National Kidney Foundation Launches New Kidney Disease Public Education Series


~Animated Video Series and Heat Maps are Visual Guides for What You Need to Know about CKD~

NEW YORK, Oct. 6, 2022 /PRNewswire/ — The National Kidney Foundation (NKF) has launched a new animated video series aimed at educating people on their chronic kidney disease (CKD) risk. “Kidney Numbers and the CKD Heat Map” is a new initiative that conveys complex health information while targeting patients with varying levels of health literacy. The “Kidney Numbers and the CKD Heat Map” initiative is supported by Bayer.


NKF Logo (PRNewsfoto/National Kidney Foundation)

“Understanding the role of kidney numbers and how to read and interpret that data can be complex and difficult to convey to both patients and the general public,” said Joseph Vassalotti, MD, Chief Medical Officer for the National Kidney Foundation. “Our experts have developed three short and engaging animated videos and a series of CKD heat maps to help explain these complex topics in the simplest terms possible.”

The three patient-friendly videos, ranging from about one and a half to two and a half minutes each, are available in both English and Spanish. “Kidney Numbers and the CKD Heat Map” gives patients from diverse backgrounds the tools they need to better understand how kidney measurements such as eGFR and uACR are used to determine overall kidney health, as well as their associated risks for CKD and heart disease.

Public knowledge of CKD is notoriously low. In the United States, 37 million adults are estimated to have chronic kidney disease, but approximately 90 percent don’t know they have it.  About 1 in 3 adults in the U.S. are at risk for chronic kidney disease.  Risk factors for kidney disease include: diabeteshigh blood pressureheart diseaseobesity, and family history. People of Black or African American, Hispanic or Latino, American Indian or Alaska Native, Asian American, Native Hawaiian, or other Pacific Islander descent are at increased risk for developing the disease. Blacks or African Americans are almost 4 times more likely than White Americans to have kidney failure.  Hispanics are 1.3 times more likely than non-Hispanics to have kidney failure.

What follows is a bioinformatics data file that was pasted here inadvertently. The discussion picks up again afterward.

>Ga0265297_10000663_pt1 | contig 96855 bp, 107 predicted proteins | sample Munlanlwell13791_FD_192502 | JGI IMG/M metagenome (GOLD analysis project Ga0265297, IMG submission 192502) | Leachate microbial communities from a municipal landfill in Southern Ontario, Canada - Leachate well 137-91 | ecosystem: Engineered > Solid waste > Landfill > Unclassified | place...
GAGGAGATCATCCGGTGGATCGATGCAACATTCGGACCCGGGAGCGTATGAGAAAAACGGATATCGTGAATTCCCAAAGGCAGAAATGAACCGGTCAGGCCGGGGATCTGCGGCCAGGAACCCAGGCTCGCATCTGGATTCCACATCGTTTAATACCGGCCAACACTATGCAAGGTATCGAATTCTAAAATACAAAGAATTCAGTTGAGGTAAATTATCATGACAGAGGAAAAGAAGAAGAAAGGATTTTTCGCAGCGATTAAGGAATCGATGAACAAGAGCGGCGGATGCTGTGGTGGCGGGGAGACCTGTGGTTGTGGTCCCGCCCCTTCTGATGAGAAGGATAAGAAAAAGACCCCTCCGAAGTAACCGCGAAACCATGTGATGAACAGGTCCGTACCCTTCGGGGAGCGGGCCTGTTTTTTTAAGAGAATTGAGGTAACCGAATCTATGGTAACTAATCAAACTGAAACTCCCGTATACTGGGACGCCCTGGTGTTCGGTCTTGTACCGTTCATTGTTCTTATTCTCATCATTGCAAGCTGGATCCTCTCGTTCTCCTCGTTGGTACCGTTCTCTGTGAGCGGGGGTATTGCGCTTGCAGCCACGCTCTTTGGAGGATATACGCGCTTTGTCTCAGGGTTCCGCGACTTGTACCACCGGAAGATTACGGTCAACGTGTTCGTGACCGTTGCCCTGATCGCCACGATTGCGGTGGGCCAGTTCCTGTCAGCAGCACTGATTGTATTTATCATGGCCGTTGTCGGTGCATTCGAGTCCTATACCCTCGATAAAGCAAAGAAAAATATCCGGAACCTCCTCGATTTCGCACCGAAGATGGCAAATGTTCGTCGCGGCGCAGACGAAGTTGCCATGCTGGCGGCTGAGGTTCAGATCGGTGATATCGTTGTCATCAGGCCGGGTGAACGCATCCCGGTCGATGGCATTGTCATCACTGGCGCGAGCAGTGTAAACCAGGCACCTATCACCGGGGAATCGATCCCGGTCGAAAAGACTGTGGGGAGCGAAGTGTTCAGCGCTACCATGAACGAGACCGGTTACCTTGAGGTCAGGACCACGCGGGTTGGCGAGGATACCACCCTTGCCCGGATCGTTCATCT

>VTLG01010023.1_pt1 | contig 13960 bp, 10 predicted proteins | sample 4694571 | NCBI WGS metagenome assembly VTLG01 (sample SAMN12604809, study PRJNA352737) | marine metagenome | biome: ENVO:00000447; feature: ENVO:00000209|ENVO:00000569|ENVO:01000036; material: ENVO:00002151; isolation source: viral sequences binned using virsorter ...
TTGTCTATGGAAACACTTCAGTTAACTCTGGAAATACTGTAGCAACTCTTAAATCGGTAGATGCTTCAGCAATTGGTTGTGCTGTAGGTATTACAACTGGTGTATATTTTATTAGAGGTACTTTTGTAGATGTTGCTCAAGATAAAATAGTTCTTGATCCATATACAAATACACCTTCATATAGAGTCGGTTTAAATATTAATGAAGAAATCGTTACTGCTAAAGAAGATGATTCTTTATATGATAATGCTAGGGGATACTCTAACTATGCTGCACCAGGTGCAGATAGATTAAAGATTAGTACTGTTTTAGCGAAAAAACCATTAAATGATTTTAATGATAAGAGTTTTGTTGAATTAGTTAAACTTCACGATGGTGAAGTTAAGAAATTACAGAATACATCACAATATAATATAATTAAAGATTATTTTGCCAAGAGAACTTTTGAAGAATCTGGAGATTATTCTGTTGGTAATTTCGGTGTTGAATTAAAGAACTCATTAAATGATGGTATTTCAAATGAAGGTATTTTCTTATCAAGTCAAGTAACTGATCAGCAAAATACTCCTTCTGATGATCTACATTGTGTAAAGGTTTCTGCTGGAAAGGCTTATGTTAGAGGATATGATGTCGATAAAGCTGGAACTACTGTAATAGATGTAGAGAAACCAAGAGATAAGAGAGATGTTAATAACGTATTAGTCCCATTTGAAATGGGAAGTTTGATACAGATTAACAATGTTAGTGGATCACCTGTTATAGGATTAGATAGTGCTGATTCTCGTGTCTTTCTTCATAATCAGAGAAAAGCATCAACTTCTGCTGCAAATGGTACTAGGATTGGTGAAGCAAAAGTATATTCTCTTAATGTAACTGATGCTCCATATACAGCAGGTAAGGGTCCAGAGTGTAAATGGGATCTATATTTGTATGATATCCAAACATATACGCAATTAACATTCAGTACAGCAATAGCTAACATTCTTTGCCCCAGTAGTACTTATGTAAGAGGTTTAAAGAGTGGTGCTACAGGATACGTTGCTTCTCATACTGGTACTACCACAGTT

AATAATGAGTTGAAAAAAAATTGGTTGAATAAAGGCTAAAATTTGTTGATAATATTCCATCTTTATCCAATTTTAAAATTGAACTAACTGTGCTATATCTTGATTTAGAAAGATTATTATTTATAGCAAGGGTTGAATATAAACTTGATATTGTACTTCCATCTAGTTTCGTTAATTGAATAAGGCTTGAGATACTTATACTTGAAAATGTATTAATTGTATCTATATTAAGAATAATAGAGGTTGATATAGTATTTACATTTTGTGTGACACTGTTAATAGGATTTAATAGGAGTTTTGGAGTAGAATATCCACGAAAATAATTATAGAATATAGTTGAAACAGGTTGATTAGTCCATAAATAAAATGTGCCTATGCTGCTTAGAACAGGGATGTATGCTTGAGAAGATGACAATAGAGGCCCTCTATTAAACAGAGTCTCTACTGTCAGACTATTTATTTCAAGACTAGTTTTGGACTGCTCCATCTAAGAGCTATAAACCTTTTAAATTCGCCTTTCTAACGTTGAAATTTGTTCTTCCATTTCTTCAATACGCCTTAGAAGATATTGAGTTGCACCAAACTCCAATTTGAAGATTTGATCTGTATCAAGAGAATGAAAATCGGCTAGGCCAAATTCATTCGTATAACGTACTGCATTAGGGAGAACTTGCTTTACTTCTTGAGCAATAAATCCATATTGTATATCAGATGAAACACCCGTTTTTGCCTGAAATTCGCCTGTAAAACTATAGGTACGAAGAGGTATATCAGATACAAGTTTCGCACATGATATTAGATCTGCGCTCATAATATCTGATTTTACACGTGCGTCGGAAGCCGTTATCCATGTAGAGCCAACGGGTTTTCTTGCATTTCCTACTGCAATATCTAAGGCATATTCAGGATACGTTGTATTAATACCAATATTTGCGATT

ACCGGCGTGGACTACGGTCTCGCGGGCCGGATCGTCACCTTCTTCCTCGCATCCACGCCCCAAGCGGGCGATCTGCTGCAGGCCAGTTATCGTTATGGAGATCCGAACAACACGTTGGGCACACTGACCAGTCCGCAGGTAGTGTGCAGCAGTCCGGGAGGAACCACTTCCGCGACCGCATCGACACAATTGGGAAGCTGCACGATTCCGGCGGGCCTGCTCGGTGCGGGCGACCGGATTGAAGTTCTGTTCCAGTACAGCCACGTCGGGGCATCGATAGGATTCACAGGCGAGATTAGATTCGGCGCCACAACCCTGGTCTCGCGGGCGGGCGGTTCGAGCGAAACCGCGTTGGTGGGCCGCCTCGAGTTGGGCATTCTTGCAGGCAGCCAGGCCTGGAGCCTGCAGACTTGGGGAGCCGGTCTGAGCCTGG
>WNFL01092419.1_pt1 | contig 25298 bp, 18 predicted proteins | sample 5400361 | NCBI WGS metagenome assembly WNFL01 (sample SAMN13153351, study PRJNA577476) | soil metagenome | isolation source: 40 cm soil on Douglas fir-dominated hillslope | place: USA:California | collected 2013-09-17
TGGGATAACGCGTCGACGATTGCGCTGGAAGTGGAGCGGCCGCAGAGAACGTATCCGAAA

Approximately 785,000 Americans have irreversible kidney failure and need dialysis or a kidney transplant to survive. More than 555,000 of these patients receive dialysis to replace kidney function and 230,000 live with a transplant. Nearly 100,000 Americans are on the waitlist for a kidney transplant right now.  Depending on where a patient lives, the average wait time for a kidney transplant can be upwards of three to seven years.

“Kidney disease is a public health crisis,” added Dr. Vassalotti. “We have developed similar public education programs before, and they’ve been very well received.  These animated educational videos will help us to communicate complex medical terminology in lay terms to help improve patient understanding of risk as well as promote awareness of CKD and the current treatment options available.”

NKF’s “Kidney Numbers and the CKD Heat Map” series is available now on YouTube both in English and Spanish. Both the videos and maps are also available on www.kidney.org. Here are additional details:

Kidney Disease Facts

In the United States, 37 million adults are estimated to have chronic kidney disease – and approximately 90 percent don’t know they have it. About 1 in 3 adults in the U.S. are at risk for chronic kidney disease. Risk factors for kidney disease include: diabetes, high blood pressure, heart disease, obesity, and family history. People of Black or African American, Hispanic or Latino, American Indian or Alaska Native, Asian American, or Native Americans are almost 4 times more likely than White Americans to have kidney failure. Hispanics are 1.3 times more likely than non-Hispanics to have kidney failure. 

About the National Kidney Foundation 

The National Kidney Foundation (NKF) is the largest, most comprehensive, and longstanding patient-centric organization dedicated to the awareness, prevention, and treatment of kidney disease in the U.S. For more information about NKF, visit www.kidney.org.

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